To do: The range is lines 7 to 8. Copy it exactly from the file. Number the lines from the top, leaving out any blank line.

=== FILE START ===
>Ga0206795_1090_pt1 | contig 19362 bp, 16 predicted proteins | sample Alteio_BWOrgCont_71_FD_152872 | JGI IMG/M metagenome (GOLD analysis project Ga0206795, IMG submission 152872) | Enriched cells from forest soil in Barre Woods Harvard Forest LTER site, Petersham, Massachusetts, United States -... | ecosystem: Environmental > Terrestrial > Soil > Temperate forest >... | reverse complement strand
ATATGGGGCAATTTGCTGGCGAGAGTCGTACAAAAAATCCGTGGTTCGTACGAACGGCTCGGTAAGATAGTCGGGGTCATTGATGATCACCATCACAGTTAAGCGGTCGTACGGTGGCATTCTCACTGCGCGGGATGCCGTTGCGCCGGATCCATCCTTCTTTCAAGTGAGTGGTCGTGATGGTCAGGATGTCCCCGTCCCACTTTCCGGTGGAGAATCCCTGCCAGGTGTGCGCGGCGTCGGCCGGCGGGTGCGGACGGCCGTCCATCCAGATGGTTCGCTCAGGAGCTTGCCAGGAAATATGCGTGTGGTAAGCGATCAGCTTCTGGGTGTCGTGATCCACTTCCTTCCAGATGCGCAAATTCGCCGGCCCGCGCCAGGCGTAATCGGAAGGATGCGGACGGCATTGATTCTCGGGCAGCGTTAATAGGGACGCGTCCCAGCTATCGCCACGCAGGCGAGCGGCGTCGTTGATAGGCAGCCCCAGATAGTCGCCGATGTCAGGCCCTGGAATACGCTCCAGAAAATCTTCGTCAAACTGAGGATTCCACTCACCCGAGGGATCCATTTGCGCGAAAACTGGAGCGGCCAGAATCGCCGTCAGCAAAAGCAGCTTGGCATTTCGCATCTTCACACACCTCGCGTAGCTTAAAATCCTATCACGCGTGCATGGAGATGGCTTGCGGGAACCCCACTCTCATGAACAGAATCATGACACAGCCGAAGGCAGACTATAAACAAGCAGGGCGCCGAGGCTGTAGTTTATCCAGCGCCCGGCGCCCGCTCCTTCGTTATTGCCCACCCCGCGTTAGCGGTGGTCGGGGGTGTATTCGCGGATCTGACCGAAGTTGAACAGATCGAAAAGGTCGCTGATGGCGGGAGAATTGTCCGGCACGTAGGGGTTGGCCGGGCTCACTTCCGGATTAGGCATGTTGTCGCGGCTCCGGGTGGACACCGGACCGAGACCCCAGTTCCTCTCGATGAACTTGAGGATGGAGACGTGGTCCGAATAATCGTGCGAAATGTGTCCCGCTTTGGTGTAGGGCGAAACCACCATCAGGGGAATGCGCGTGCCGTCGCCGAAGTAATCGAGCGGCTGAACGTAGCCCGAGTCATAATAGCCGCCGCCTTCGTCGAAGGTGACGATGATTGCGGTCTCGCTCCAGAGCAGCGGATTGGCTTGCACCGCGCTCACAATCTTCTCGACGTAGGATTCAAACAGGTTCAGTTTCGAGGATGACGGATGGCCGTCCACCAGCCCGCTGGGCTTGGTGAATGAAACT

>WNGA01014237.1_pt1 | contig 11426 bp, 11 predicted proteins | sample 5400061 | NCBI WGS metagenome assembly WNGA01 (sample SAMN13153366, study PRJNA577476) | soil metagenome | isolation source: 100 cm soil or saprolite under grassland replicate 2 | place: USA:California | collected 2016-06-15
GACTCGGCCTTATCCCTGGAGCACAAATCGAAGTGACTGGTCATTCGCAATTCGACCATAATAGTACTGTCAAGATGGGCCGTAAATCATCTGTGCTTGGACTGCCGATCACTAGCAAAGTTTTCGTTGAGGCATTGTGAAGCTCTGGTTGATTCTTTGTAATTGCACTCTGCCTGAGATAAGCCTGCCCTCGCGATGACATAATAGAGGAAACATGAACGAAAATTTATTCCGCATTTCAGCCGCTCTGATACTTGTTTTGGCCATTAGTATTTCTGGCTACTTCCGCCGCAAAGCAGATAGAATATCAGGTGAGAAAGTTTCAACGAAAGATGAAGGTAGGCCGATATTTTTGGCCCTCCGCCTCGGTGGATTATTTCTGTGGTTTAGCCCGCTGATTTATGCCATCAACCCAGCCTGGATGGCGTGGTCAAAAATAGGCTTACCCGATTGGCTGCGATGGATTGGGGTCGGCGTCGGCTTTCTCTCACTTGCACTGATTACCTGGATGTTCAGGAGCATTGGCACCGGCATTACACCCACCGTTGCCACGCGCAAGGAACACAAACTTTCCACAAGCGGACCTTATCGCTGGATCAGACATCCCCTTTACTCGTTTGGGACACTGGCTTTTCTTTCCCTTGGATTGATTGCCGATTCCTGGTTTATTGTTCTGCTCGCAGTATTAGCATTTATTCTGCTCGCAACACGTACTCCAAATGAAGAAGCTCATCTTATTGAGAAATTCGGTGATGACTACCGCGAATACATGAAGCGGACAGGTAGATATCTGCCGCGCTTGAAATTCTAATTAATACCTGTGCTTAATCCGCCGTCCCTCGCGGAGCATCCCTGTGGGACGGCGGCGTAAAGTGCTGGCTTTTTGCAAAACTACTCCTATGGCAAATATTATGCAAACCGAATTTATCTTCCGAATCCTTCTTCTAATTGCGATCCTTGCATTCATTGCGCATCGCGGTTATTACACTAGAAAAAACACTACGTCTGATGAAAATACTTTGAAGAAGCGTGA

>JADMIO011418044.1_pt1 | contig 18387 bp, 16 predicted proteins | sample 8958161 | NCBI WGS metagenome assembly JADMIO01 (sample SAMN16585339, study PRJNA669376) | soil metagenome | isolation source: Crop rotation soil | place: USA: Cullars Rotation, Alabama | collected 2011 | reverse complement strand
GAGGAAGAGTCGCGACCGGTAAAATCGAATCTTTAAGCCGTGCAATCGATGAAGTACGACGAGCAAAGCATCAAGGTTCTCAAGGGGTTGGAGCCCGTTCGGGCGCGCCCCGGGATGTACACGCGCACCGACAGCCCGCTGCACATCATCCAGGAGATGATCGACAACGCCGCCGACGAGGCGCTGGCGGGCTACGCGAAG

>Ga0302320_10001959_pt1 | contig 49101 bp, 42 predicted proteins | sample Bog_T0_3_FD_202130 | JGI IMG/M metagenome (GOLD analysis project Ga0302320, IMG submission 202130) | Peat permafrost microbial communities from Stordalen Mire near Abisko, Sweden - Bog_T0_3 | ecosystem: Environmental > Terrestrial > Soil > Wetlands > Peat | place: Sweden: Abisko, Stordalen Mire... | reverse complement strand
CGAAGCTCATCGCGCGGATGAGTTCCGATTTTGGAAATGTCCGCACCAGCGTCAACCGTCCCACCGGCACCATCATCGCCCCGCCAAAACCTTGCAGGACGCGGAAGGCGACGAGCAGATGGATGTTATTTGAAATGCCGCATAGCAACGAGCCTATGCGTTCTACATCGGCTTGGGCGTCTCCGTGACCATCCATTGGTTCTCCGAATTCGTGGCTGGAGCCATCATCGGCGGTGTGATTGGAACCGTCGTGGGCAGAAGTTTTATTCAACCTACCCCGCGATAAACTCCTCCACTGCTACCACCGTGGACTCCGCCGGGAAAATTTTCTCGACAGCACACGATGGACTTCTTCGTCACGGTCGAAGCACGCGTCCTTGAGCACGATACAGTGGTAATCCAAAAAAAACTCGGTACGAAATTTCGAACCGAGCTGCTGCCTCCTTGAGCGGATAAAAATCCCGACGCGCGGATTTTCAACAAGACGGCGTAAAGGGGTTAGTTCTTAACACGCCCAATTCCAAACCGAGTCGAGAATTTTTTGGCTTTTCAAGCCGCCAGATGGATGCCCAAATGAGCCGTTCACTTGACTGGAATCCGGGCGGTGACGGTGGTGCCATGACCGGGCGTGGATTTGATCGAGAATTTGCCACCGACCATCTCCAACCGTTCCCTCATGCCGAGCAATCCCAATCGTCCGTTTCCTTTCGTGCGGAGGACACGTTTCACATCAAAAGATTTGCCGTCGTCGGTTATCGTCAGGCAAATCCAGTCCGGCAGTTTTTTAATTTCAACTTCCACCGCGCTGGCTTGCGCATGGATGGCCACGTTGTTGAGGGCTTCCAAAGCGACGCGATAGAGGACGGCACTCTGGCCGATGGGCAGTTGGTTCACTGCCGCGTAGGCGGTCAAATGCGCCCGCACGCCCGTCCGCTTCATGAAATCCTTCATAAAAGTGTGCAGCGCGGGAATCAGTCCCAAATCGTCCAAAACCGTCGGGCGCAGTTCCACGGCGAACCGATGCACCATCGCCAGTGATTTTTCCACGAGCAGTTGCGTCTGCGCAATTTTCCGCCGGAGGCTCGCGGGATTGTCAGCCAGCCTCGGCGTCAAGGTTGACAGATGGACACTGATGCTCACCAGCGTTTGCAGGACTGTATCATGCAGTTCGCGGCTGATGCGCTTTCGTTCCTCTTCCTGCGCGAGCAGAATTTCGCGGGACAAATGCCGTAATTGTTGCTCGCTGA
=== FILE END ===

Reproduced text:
>Ga0302320_10001959_pt1 | contig 49101 bp, 42 predicted proteins | sample Bog_T0_3_FD_202130 | JGI IMG/M metagenome (GOLD analysis project Ga0302320, IMG submission 202130) | Peat permafrost microbial communities from Stordalen Mire near Abisko, Sweden - Bog_T0_3 | ecosystem: Environmental > Terrestrial > Soil > Wetlands > Peat | place: Sweden: Abisko, Stordalen Mire... | reverse complement strand
CGAAGCTCATCGCGCGGATGAGTTCCGATTTTGGAAATGTCCGCACCAGCGTCAACCGTCCCACCGGCACCATCATCGCCCCGCCAAAACCTTGCAGGACGCGGAAGGCGACGAGCAGATGGATGTTATTTGAAATGCCGCATAGCAACGAGCCTATGCGTTCTACATCGGCTTGGGCGTCTCCGTGACCATCCATTGGTTCTCCGAATTCGTGGCTGGAGCCATCATCGGCGGTGTGATTGGAACCGTCGTGGGCAGAAGTTTTATTCAACCTACCCCGCGATAAACTCCTCCACTGCTACCACCGTGGACTCCGCCGGGAAAATTTTCTCGACAGCACACGATGGACTTCTTCGTCACGGTCGAAGCACGCGTCCTTGAGCACGATACAGTGGTAATCCAAAAAAAACTCGGTACGAAATTTCGAACCGAGCTGCTGCCTCCTTGAGCGGATAAAAATCCCGACGCGCGGATTTTCAACAAGACGGCGTAAAGGGGTTAGTTCTTAACACGCCCAATTCCAAACCGAGTCGAGAATTTTTTGGCTTTTCAAGCCGCCAGATGGATGCCCAAATGAGCCGTTCACTTGACTGGAATCCGGGCGGTGACGGTGGTGCCATGACCGGGCGTGGATTTGATCGAGAATTTGCCACCGACCATCTCCAACCGTTCCCTCATGCCGAGCAATCCCAATCGTCCGTTTCCTTTCGTGCGGAGGACACGTTTCACATCAAAAGATTTGCCGTCGTCGGTTATCGTCAGGCAAATCCAGTCCGGCAGTTTTTTAATTTCAACTTCCACCGCGCTGGCTTGCGCATGGATGGCCACGTTGTTGAGGGCTTCCAAAGCGACGCGATAGAGGACGGCACTCTGGCCGATGGGCAGTTGGTTCACTGCCGCGTAGGCGGTCAAATGCGCCCGCACGCCCGTCCGCTTCATGAAATCCTTCATAAAAGTGTGCAGCGCGGGAATCAGTCCCAAATCGTCCAAAACCGTCGGGCGCAGTTCCACGGCGAACCGATGCACCATCGCCAGTGATTTTTCCACGAGCAGTTGCGTCTGCGCAATTTTCCGCCGGAGGCTCGCGGGATTGTCAGCCAGCCTCGGCGTCAAGGTTGACAGATGGACACTGATGCTCACCAGCGTTTGCAGGACTGTATCATGCAGTTCGCGGCTGATGCGCTTTCGTTCCTCTTCCTGCGCGAGCAGAATTTCGCGGGACAAATGCCGTAATTGTTGCTCGCTGA